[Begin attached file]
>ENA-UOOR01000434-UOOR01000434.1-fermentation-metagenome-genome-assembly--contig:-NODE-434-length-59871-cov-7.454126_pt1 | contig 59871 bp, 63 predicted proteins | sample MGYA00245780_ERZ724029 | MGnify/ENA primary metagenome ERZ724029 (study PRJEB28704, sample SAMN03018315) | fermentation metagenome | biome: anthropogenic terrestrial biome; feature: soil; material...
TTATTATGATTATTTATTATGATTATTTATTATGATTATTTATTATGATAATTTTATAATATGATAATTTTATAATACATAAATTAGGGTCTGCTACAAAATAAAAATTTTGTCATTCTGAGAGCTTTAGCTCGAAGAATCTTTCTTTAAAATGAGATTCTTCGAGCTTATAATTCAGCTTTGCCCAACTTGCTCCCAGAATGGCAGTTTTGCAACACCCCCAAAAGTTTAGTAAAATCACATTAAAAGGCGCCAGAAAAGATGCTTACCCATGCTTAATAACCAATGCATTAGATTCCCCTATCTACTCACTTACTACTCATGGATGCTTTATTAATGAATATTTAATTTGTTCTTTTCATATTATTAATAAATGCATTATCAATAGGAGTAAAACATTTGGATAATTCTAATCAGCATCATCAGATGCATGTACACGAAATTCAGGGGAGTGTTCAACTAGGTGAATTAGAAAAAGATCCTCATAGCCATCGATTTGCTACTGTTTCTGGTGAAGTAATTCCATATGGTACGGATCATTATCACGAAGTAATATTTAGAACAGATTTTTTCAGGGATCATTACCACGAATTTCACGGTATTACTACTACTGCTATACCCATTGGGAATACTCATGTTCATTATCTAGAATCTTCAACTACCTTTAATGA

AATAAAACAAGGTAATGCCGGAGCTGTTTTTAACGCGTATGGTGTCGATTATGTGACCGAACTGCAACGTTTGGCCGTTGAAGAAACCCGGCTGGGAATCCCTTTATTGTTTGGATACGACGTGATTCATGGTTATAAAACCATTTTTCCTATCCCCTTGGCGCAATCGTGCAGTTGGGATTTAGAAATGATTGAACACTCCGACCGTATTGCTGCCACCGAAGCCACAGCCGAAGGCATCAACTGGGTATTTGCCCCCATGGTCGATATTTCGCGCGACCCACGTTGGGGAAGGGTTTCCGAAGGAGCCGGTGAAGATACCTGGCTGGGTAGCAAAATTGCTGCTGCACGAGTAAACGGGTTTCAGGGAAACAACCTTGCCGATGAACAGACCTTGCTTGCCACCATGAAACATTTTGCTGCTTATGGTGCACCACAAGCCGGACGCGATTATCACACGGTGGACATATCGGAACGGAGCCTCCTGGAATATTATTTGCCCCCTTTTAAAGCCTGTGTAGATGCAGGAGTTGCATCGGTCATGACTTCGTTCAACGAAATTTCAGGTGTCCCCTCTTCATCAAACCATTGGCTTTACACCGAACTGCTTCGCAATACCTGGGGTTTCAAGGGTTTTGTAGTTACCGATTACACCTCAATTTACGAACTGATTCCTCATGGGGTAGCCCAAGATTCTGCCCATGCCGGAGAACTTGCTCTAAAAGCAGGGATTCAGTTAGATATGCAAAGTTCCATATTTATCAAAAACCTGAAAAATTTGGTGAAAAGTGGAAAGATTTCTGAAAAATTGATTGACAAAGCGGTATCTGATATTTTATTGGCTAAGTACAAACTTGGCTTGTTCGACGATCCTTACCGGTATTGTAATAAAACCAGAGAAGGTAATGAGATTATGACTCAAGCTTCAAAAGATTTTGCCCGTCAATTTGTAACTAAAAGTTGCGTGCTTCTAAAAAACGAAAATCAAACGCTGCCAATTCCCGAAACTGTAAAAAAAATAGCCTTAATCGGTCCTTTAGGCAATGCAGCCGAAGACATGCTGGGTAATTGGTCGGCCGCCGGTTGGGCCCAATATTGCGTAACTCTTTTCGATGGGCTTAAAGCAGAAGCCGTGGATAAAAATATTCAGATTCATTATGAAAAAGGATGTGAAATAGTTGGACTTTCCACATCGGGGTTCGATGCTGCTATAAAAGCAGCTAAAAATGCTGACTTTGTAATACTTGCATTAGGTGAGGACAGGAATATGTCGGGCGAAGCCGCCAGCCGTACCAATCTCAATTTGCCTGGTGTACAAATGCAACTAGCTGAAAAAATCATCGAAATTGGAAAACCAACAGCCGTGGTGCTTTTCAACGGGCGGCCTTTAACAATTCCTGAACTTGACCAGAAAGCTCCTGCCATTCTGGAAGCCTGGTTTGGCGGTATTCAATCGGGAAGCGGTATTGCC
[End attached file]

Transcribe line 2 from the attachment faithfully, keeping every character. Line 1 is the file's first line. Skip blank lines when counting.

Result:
TTATTATGATTATTTATTATGATTATTTATTATGATTATTTATTATGATAATTTTATAATATGATAATTTTATAATACATAAATTAGGGTCTGCTACAAAATAAAAATTTTGTCATTCTGAGAGCTTTAGCTCGAAGAATCTTTCTTTAAAATGAGATTCTTCGAGCTTATAATTCAGCTTTGCCCAACTTGCTCCCAGAATGGCAGTTTTGCAACACCCCCAAAAGTTTAGTAAAATCACATTAAAAGGCGCCAGAAAAGATGCTTACCCATGCTTAATAACCAATGCATTAGATTCCCCTATCTACTCACTTACTACTCATGGATGCTTTATTAATGAATATTTAATTTGTTCTTTTCATATTATTAATAAATGCATTATCAATAGGAGTAAAACATTTGGATAATTCTAATCAGCATCATCAGATGCATGTACACGAAATTCAGGGGAGTGTTCAACTAGGTGAATTAGAAAAAGATCCTCATAGCCATCGATTTGCTACTGTTTCTGGTGAAGTAATTCCATATGGTACGGATCATTATCACGAAGTAATATTTAGAACAGATTTTTTCAGGGATCATTACCACGAATTTCACGGTATTACTACTACTGCTATACCCATTGGGAATACTCATGTTCATTATCTAGAATCTTCAACTACCTTTAATGA